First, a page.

Should You Accept Stock Instead of Payment

 

Sometimes, a company that cannot pay its bills may offer you stock, or equity instead of paying what is owed. If you have a personal relationship with the company, or truly believe that their financial problems are temporary, this can be a tempting option. It may seem that by accepting stock options, equity, or other collateral, you are avoiding the hassle of collecting on the debt. Perhaps you want to give the company a chance to fix things in the hopes that may be able to make more money in the long run.

Accepting stock or equity may also feel good emotionally. No one wants to think that they’ve been misled, or that they’ve made a bad decision about when to extend credit. Unfortunately, it is rarely a good idea. For starters, unless the company is public, it is very difficult to turn your stock into cash. If the company is public and having financial difficulties, their stock is probably not worth very much.

If you are determined to pursue this idea with a company that owes you money make sure to do your due diligence. Remember, once you accept stock in place of payment, you are no longer a vendor, you’re an investor. If this company’s business model and current situation means you wouldn’t invest in them under normal circumstances, don’t do it now when they’re already in trouble. Make sure that you also research any potential tax implications, IPO plans, and the effect that not receiving money immediately will have on your own cash flow. Make sure any agreement you sign is fully reviewed by a lawyer and does not leave you responsible for other debts the company may have incurred or may incur in the future.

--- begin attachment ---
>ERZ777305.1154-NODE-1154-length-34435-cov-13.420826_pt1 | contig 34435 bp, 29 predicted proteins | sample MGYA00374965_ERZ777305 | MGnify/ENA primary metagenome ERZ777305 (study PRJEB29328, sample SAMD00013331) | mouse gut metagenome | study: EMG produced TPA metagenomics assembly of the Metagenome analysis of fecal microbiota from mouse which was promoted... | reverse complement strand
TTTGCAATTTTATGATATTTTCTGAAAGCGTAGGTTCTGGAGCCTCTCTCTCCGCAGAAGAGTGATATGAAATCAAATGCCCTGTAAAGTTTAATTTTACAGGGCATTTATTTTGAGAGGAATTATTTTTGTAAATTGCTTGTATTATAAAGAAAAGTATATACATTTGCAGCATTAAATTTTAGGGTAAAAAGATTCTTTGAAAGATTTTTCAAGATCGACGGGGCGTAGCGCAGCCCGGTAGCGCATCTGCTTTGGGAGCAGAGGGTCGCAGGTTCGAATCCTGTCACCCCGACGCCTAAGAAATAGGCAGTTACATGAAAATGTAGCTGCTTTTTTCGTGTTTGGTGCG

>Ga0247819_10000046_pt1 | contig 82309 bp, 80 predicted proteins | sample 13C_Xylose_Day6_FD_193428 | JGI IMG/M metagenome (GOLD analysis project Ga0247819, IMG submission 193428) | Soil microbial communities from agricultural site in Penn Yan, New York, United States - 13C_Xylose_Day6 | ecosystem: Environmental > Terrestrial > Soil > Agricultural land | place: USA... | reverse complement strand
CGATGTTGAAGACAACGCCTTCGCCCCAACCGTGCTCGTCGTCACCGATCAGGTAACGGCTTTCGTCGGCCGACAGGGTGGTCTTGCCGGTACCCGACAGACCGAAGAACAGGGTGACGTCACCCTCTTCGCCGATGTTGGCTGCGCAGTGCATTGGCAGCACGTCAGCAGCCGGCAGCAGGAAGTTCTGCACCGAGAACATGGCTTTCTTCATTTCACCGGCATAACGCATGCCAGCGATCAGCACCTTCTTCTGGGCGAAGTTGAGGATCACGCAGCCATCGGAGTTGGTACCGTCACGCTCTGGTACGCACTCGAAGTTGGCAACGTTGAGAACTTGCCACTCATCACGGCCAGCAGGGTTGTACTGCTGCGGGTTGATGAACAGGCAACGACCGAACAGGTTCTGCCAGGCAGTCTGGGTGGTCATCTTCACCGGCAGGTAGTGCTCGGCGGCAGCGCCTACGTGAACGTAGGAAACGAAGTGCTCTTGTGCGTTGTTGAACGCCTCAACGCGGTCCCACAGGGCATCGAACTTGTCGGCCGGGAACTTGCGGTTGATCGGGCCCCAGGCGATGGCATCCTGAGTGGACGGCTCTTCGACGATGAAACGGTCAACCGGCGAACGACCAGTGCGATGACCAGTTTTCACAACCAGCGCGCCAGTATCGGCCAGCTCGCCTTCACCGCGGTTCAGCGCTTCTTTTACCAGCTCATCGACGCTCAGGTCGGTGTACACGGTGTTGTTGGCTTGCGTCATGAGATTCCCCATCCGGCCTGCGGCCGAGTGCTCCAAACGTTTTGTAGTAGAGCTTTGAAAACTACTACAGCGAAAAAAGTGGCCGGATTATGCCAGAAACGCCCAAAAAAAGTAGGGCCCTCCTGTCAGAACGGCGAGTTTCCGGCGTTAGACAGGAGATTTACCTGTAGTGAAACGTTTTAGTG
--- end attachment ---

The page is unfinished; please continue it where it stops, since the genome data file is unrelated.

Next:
Most importantly, before accepting stock options or equity, make sure to consult with a commercial collection agency like The Kaplan Group. With our years of experience, there may be things we can do to get you the money you are owed. If you want to invest in a company, make sure that you’re doing so because you believe in the company and think it’s a good investment, not because you’re desperate to resolve a difficult situation.

At The Kaplan Group, we hope you never have to decide how to handle a client that no longer pays their bills, but if you do, we’re here to help.

 


About The Author:

Dean Kaplan is Principal at The Kaplan Group. Dean's exper­tise is widely rec­og­nized in the debt col­lec­tion indus­try. His advice has been pub­lished in a num­ber of indus­try newslet­ters such as Credit Today and InsideARM and he is a fre­quent speaker at indus­try events.